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Freshly laundered bedding, coffee, lavender and Indian restaurants are among a list of smells which make the nation’s women feel truly happy, according to new research.
We conducted a study into the scents that evoke happiness, and it revealed that men are more likely to find joy in the smell of bacon cooking, new cars, real log fires – and their mum’s Sunday roast. Overall, nine in ten of the 1,500 adults polled said certain aromas take them right back to previous situations or key life moments which made them happy. Also making the list of popular scents amongst British women are newly-washed hair, babies and chocolate, with men preferring the smell of a barbecue and freshly baked bread.
One in ten blokes said the smell of box fresh trainers makes them happy and 14 percent said you can’t beat the aroma of a just-pulled pint. 16 percent love the whiff of whiskey and one in twenty said the smell of their dad’s workshop or shed instantly reminds them of their childhood and makes them truly happy. A quarter of women said they like the smell of pages in a book and also the scent of candles when they are first blown out.
Both sexes claim the smell of the seaside is most likely to remind them of happy holidays, followed by suntan lotion and fish and chips. Not only this, but three quarters said the smell of the British seaside instantly transports them back to family holidays as a child.
The survey also found that 82 percent of those polled even believe scents such as fish and chips and ice cream smell better when you’re on holiday. Nearly all Brits (96 percent) believe in the old saying that fresh air can do you the world of good, and think the best place to get a dose of it is the seaside, followed by a brisk walk in the country and a trek on a blustery coastal path.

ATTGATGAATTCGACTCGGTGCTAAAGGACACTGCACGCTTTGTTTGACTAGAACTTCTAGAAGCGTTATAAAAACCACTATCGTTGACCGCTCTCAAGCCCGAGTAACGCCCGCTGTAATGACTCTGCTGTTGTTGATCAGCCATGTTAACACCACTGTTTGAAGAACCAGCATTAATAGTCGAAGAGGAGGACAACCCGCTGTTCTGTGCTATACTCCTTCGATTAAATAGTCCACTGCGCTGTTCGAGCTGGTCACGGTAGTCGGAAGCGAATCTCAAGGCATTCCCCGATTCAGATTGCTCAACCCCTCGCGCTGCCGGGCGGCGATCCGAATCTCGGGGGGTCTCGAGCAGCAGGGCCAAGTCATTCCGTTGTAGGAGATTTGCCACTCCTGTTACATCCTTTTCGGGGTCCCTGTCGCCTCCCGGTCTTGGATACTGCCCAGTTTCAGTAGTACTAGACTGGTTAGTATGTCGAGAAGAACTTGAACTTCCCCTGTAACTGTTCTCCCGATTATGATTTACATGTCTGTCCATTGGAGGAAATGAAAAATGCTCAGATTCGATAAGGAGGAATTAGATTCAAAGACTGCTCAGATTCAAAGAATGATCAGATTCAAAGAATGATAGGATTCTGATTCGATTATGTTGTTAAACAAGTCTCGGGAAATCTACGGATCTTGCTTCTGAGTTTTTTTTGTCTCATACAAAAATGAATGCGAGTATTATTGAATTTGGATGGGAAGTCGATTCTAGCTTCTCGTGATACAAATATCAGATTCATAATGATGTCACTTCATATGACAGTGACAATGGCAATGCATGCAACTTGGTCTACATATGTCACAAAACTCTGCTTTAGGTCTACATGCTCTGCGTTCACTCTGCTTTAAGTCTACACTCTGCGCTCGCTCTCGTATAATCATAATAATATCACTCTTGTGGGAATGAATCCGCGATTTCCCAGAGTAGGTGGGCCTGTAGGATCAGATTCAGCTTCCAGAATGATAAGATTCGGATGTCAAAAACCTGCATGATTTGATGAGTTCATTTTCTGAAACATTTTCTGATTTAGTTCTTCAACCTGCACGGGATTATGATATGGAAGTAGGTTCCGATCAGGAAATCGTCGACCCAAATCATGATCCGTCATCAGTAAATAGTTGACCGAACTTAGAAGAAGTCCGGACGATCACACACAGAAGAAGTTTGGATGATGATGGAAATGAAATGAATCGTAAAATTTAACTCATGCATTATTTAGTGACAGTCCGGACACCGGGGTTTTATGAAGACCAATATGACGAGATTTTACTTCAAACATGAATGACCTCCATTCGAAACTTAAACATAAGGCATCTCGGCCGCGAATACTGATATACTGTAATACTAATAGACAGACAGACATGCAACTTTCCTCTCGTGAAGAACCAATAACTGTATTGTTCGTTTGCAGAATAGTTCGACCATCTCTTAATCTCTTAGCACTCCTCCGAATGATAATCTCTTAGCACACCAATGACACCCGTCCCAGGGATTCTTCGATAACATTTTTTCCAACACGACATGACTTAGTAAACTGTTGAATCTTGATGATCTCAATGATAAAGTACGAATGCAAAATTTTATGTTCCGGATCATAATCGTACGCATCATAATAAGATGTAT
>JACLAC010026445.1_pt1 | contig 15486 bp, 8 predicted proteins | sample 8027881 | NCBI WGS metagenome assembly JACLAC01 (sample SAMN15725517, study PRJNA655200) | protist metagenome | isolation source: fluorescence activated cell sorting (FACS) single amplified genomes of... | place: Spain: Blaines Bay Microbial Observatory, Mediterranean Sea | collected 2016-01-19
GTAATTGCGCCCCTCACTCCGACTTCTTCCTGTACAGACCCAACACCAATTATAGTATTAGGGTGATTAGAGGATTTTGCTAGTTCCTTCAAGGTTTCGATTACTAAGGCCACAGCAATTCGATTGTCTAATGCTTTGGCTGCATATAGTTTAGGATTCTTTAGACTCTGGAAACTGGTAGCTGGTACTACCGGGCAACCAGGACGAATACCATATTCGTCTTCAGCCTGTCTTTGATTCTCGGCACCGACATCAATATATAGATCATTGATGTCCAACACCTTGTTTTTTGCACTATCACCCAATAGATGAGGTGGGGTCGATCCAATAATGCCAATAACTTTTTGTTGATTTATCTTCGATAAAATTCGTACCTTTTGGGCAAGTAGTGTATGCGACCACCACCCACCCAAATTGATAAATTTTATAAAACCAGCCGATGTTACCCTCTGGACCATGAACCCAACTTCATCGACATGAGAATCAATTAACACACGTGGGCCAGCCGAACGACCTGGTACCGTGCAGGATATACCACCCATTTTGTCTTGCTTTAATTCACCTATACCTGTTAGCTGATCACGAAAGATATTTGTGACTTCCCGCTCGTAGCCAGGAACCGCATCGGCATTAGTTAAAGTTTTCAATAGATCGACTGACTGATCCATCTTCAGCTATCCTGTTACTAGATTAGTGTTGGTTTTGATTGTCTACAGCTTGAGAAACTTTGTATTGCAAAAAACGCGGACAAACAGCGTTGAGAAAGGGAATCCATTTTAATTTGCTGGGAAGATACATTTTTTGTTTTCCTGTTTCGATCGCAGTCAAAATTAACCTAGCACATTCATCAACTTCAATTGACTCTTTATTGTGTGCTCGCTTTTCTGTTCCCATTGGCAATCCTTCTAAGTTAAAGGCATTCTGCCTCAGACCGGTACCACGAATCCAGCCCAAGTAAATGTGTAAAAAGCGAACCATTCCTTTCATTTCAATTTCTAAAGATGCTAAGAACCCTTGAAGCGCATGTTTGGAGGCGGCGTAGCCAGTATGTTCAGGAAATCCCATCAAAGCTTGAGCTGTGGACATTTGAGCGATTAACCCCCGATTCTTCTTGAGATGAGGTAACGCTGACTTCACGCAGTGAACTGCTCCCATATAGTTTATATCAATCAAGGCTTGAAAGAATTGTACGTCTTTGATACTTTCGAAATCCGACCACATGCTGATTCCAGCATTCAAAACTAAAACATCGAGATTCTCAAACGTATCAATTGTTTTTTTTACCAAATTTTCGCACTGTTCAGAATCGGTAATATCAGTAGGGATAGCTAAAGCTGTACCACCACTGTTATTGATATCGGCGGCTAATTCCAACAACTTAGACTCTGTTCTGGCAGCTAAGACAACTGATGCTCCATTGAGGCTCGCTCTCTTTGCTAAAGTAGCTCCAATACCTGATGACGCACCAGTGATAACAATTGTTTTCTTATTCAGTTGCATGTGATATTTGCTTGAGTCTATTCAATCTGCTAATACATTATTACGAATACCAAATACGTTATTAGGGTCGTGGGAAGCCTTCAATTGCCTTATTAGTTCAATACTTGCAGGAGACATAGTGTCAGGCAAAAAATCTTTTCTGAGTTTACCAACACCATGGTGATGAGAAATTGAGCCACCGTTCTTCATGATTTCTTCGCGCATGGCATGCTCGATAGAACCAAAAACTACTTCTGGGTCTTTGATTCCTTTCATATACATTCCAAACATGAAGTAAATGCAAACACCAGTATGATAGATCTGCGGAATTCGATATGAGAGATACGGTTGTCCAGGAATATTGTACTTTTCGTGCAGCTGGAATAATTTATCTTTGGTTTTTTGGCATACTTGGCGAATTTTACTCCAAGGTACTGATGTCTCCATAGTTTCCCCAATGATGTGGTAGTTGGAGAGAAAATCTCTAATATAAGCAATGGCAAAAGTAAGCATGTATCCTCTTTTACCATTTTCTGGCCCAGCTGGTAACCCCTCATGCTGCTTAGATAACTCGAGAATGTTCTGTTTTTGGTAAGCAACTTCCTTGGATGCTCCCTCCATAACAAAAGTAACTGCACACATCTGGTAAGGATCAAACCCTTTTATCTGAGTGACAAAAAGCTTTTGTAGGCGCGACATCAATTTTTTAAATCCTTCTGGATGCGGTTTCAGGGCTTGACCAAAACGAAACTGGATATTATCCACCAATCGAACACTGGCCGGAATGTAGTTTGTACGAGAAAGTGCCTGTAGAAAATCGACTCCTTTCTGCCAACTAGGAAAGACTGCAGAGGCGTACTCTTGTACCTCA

Smell Expert Tim Jacob, Professor Emeritus at Cardiff University’s School of Biosciences, said: “Smell affects mood, and some aromas have specific effects, for example lavender is calming and rosemary is stimulating.
“We can make associations between smells and experiences – a process called conditioned association. The smell of toast is a positive aroma for many people because it brings back happy memories of family breakfasts and the smell of suntan lotion evokes the excitement of holidays.
“The greater the emotion experienced at the time, the stronger the association. A smell can take you back to a particular event or reminds you of a particular person, and has unique access to the emotional centres of the brain which trigger not only memory but also the emotions associated with the memory.”
James Shaw, Chief Marketing Officer at Sykes Holiday Cottages, added: “So many smells evoke happiness – including our favourite food and drink, as well as those we associate with holidays. It’s interesting that the scent of the seaside ranks really highly for both men and women, but probably goes some way in explaining why a trip to the coast is such a mood-booster. Staycations are on the rise as people look to experience all the UK has to offer, and also relive the sights, sounds and smells of British breaks they remember from childhood.”
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